Editorial Draft- Athenapup4

Suicide Underneath

The heart wrenching conversation about suicide and suicide prevention continues, as it must. This silent epidemic is only going to continue to grow and affect more lives if the conversation stops. On September 12 2019, Peggy Wehmeyer shares her story about her husband’s suicide in the article What Lies in Suicide’s Wake. Having to push past the overwhelming feeling of guilt, the constant question of what more could have been done and the constant reminders of the event are struggles not only Peggy has dealt with but many others. It is advocated in the article that Peggy’s husband’s suicide was the result of personal issue that required help. Not just the love of one person can fix something so deep in someone else. Understanding how common mental illness and suicide is might get the message across to fully know why it is so important to be informed of it. 

The suicide rate is only growing. From 1998 to 2016 suicide rates releaved an increase of 25% nationwide and more than 30% in over half the U.S. states. Stereotypical assumptions that women are more likely to commit suicide over men have been proven otherwise. From ages 10 to 34 suicide is the second leading cause of death in America. Of 121 people who commit suicide each day 93 of them are men. Although women are more likely to have suicidal thoughts  it is imperative to understand the fact that either way, mental illness has no restrictions.

No matter the race, religion, color, creed or sexual orientation everyone is capable of developing and suffering from a mental illness. If this is something that is limited to no one the problem must be known and ways to help must be presented. The National Suicide Prevention Lifeline is a hotline you can call or online chat with to speak about issues someone may be dealing with. The American Foundation for Suicide Prevention is another organization one can turn to in order to seek help. Just knowing what the early signs of depression or any other mental illness may save a life. 

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8 Responses to Editorial Draft- Athenapup4

  1. ahntkd99 says:

    I really like your topic that people usually not talking about but in your sentence it’s little confused to read that “25% nationwide and more than 30% in over half the U.S. states.” I think you can make it more clear.

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  2. lelebxby says:

    – You have a strong hook that states your opinion clearly.
    – You should change “…personal issue…” to either “…a personal issue…” or “… personal issues…” depending if he had multiple or just one issue.
    – Saying words like “might” insinuates you yourself aren’t confident in your claim.
    -Saying “25% nationwide” but then saying “30% in over half the U.S.” is kind of confusing. Was it 25% or 30% in the nation?
    – Maybe you can link the links of the hotlines when your mention them.
    – I would suggest giving more opinions/facts about mental illness rather than listing statistics (like how does it happen? Are there medications? Types of mental illnesses/disorders, etc)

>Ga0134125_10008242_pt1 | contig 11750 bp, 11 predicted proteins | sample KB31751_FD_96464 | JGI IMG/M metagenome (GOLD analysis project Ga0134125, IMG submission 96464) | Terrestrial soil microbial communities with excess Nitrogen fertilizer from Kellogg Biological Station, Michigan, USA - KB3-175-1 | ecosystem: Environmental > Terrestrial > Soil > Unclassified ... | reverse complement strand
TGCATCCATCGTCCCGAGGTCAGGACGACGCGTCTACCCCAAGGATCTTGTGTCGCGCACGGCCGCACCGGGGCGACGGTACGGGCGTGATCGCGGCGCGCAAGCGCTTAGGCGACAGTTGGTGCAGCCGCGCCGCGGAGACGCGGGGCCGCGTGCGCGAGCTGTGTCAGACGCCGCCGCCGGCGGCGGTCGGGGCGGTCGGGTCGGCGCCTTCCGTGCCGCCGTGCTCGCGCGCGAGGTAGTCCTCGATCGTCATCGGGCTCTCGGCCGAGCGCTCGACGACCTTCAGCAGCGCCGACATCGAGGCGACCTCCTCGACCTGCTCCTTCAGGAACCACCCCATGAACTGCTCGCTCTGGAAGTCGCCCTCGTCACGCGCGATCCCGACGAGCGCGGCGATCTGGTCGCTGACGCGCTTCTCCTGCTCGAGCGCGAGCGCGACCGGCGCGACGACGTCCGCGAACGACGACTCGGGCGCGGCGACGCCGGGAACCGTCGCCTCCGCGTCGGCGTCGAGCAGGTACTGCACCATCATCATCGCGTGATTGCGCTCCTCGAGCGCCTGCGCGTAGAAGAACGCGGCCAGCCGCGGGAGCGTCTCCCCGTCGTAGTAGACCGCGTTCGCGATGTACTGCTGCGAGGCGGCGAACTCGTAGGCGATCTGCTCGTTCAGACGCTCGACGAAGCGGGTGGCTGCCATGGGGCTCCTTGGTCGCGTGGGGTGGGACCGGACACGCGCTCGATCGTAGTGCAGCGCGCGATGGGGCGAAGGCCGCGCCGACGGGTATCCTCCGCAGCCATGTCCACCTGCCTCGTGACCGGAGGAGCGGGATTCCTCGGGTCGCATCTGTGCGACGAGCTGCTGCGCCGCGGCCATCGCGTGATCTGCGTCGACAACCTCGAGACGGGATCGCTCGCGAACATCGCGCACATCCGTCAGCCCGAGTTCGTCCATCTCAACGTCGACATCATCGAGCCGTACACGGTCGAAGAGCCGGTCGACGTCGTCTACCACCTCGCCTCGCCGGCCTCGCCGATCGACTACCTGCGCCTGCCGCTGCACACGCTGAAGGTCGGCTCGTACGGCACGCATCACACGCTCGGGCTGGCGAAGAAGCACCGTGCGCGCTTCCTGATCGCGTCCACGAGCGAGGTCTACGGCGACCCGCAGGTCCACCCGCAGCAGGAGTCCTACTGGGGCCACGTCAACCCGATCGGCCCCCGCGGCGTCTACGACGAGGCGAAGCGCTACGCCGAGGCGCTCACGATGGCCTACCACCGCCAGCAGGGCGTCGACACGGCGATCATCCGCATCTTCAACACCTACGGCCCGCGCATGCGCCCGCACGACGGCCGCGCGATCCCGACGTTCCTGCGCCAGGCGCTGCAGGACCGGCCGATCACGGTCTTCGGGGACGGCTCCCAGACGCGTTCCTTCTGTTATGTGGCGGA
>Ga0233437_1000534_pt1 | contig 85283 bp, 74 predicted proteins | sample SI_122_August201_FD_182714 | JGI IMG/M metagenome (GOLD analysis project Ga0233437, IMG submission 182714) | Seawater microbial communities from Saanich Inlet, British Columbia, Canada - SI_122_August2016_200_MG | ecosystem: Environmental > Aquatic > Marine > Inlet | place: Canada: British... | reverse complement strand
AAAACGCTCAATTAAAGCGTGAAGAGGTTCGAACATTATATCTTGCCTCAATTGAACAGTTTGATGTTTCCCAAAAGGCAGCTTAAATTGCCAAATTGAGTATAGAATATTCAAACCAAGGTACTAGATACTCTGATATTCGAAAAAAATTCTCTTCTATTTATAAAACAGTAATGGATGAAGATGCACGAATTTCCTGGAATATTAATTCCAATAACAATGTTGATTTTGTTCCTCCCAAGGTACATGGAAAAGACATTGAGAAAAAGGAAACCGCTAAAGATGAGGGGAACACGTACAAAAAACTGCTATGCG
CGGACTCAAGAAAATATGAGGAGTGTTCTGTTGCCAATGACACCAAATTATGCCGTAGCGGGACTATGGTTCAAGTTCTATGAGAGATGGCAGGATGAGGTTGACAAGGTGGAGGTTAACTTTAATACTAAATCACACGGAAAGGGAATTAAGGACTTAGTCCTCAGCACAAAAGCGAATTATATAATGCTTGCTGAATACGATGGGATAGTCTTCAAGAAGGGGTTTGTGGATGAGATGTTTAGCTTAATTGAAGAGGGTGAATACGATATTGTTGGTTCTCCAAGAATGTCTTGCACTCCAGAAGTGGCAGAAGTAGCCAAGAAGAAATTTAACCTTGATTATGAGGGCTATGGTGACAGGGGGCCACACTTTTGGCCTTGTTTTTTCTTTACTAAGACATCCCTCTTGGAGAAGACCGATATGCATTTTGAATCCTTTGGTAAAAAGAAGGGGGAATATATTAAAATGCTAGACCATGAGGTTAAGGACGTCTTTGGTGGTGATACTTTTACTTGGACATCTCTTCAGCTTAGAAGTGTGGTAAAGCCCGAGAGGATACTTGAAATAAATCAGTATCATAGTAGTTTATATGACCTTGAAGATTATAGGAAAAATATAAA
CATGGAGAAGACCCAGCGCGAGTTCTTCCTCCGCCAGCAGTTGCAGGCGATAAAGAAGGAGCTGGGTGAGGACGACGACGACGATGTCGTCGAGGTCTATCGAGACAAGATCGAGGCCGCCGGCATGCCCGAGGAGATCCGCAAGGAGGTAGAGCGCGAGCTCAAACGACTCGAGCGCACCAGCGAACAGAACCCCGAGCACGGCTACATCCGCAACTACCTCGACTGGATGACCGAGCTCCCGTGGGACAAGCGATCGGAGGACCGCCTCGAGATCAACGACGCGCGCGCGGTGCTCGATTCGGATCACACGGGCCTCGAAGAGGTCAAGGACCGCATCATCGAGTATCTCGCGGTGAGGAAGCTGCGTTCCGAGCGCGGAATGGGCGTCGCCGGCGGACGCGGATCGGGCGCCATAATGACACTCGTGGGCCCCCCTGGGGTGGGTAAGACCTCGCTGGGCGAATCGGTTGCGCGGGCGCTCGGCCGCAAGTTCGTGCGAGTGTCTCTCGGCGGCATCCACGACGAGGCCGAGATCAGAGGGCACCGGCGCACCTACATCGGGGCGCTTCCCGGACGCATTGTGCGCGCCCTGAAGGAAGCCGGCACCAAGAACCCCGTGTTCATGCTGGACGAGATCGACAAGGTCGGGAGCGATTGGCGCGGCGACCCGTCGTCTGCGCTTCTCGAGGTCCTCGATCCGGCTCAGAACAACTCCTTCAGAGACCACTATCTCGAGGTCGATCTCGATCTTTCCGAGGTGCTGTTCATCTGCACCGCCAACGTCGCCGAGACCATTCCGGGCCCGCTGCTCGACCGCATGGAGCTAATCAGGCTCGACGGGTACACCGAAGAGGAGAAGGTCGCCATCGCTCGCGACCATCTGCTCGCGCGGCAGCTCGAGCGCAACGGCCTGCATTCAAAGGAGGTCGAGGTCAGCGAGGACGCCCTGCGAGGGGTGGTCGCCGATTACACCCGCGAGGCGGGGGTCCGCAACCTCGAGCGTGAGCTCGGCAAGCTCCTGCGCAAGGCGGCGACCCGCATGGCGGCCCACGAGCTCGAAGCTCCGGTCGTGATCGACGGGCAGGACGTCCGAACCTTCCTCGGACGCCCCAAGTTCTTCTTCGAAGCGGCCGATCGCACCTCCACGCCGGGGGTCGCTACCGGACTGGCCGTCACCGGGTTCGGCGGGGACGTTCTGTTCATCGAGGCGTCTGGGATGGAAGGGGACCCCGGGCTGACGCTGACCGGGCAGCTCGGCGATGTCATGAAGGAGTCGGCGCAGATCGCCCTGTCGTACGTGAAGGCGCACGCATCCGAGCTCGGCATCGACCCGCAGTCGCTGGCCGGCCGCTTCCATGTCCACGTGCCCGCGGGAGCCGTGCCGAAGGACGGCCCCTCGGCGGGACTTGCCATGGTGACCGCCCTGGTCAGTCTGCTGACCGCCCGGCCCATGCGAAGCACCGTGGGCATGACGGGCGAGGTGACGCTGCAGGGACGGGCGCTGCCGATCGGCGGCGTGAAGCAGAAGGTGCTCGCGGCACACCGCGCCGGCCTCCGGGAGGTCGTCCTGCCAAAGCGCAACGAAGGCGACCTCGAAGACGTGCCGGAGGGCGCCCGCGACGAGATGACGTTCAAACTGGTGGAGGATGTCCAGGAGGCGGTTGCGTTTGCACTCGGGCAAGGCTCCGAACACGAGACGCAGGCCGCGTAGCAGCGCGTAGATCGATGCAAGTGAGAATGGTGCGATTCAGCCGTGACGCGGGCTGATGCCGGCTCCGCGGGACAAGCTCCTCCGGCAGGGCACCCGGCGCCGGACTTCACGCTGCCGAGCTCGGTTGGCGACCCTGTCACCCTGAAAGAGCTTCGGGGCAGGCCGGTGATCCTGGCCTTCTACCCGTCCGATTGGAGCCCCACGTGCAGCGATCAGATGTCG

Overall a really good piece that’s on a very important topic not really talked about.

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  3. ahntkd99 says:

    I’ll be back to write a peer review on this one.

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  4. smellycat23 says:

    I like the first sentence. Your opinion is clear.
    “…Peggy has dealt with but many others.” – add a comma after with
    You could add an adjective in your last sentence after the word informed. You say “informed of it” Maybe say something like horrendous problem.
    First sentence of second paragraph- “releaved” typo?
    I also like the last sentence of your second paragraph and the use of the word imperative.
    “If this is something that is limited to no one the problem must be known and ways to help must be presented.” add a comma after no one
    Good First draft!

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  5. morra2024 says:

    I’ll be back to provide peer review for this one.

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    • morra2024 says:

      A stunning first draft. You have a lot of feedback, so I’ll try to be make mine as concise as possible.
      Here’s what I would improve:
      1. heart-wrenching (adjective) vs heart wrenching
      2. I would personally eliminate as much negation as possible, e.g. I would rewrite “are struggles not only Peggy, but many others have dealt with,” as “are struggles that Peggy and many others have dealt with”. Same thing with “not just the love of one person.” In order to prevent confusion, “the love of one person simply isn’t enough” would be more appropriate in my opinion.
      3. What does “releaved” mean? Did you mean relived?
      4. As with my previous point about negation, the phrase “have been proven otherwise,” confuses me. It could be replaced with “have been disproved.”
      5. In general, commas are missing in a couple of places: e.g. before “93” in each day 93 of them are men.”

      Overall, it is an outstanding piece of work in my opinion. Good luck in polishing it till it becomes a masterpiece!

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  6. smellycat23 says:

    I’ll be back to provide peer review for this one

    Like

  7. lelebxby says:

    I’ll be back to provide peer review.

    Like

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